3 Answers | Add Yours
The Merriam-Webster Online Dictionary gives the first definition of "onomatopoeia" as:
: the naming of a thing or action by a vocal imitation of the sound associated with it (as buzz, hiss)
In Romeo and Juliet, Act 1, Scene 1, Benvolio tells Montague how the fiery Tybalt had gotten involved in the servants' fracas:
He swung about his head and cut the winds,
Who, nothing hurt withal, hissed him in scorn.
Also in Act 1, Scene 1 of Romeo and Juliet, we find this exchange where Benvolio asks Romeo who it is he loves:
Romeo: What, shall I groan and tell thee?
Benvolio: Groan? Why, no. But sadly tell me who.
"Hissed" and "Groan" are good examples of onomatopoeia.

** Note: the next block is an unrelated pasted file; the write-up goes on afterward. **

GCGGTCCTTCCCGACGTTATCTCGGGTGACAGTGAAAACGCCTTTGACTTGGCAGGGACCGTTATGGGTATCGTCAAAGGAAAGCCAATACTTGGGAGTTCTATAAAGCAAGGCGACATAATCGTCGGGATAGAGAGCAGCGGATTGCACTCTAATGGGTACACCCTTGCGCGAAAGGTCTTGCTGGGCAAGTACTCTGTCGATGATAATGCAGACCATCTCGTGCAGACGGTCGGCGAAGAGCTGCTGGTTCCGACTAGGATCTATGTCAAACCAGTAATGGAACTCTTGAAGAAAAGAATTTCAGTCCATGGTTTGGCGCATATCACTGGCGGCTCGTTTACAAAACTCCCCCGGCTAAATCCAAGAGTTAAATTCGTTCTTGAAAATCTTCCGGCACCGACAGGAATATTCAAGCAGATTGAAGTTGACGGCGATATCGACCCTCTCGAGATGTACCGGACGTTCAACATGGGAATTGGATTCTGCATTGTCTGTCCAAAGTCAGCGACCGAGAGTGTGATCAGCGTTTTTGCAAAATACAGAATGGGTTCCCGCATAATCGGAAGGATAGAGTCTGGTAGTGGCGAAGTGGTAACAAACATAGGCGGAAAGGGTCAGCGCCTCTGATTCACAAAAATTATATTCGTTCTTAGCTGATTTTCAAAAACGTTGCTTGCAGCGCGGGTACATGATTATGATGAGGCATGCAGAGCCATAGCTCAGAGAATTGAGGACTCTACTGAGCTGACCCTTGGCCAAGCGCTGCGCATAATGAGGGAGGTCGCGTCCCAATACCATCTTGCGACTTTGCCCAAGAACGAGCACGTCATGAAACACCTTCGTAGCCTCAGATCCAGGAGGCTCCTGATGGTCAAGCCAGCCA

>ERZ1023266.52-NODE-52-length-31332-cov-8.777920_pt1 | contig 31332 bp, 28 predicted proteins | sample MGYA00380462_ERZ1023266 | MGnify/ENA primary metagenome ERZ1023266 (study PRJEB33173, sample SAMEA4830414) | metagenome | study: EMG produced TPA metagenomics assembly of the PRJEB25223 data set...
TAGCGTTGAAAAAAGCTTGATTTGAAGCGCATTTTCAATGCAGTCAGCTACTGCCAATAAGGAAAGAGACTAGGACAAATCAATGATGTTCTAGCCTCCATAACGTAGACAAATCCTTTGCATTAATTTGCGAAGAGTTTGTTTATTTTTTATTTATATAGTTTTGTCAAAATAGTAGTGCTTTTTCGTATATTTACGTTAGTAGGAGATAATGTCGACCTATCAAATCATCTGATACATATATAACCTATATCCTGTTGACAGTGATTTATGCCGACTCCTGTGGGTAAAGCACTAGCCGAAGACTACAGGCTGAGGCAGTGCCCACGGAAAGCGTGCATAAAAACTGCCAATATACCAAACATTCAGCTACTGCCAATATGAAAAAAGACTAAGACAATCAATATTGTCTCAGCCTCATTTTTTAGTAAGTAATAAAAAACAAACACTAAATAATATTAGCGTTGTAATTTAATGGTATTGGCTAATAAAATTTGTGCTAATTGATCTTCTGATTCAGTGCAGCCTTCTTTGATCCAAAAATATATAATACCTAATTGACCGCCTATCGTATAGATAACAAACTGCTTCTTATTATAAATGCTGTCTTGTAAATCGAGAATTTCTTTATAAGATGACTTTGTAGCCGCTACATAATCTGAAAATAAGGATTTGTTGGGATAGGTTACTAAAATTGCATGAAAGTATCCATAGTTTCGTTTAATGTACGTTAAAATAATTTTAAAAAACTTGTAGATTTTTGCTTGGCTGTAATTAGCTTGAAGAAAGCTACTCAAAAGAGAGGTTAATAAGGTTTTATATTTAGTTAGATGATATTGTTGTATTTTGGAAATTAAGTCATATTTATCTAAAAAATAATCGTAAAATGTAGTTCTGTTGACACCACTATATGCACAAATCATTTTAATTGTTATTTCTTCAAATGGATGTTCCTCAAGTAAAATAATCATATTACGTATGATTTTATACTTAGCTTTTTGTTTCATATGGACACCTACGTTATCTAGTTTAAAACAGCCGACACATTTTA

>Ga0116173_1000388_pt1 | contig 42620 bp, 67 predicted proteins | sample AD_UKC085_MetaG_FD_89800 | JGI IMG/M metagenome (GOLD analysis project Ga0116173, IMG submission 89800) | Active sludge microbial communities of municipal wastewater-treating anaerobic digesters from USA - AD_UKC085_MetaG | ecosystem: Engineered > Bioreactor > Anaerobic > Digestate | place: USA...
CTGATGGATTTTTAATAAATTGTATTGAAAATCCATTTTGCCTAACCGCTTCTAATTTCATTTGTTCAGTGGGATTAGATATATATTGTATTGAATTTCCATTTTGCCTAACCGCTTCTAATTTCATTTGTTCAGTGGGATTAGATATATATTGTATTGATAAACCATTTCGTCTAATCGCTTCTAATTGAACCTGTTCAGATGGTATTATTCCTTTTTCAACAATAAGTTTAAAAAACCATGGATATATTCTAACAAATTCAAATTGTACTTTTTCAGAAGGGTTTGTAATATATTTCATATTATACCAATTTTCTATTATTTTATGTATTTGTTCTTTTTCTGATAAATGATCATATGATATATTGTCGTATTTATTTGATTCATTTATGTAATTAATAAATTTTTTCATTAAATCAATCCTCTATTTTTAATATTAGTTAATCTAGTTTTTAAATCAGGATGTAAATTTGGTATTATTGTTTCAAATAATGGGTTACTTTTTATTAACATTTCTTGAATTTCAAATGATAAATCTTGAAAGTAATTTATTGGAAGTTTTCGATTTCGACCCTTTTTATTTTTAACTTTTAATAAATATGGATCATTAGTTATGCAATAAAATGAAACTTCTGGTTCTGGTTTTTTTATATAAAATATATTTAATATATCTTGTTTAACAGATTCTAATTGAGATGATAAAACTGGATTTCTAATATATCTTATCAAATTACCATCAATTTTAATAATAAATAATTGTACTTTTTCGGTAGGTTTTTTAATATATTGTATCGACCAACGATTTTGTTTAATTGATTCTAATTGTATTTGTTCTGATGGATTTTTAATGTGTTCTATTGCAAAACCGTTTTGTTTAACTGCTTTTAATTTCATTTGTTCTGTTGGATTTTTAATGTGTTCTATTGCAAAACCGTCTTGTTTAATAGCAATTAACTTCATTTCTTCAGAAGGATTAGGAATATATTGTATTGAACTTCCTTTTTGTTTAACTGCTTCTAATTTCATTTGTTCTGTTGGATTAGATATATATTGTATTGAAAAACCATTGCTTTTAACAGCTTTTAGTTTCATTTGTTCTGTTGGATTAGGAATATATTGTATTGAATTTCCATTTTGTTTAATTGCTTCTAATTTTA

Early in the play, Montague asks Benvolio to check in with Romeo and try to find out what's been bothering him so much. Benvolio says that he saw Romeo early that morning, before sunrise, walking in the sycamore grove. Lord Montague, Romeo's father, replies,
Many a morning hath he there been seen,With tears augmenting the fresh morning’s dew,
Adding to clouds more clouds with his deep sighs. (1.1.122-124)
I couldn't find my copy of the play, so I found a version of it online (linked below). Act IV Scene V has many references to sound. One onomatopoeia that I found interesting was Peter's quote:
"I'll re you, I'll fa you; do you note me?"
This is in reference to the solfege music notes. There are also many references to "silver sound" at the end of that scene.
In Act V Scene III, Paris says:
"Or, wanting that, with tears distill'd by moans: The obsequies that I for thee will keep..."
The moans would be the onomatopoeia in this scenario.
We’ve answered 319,632 questions. We can answer yours, too.Ask a question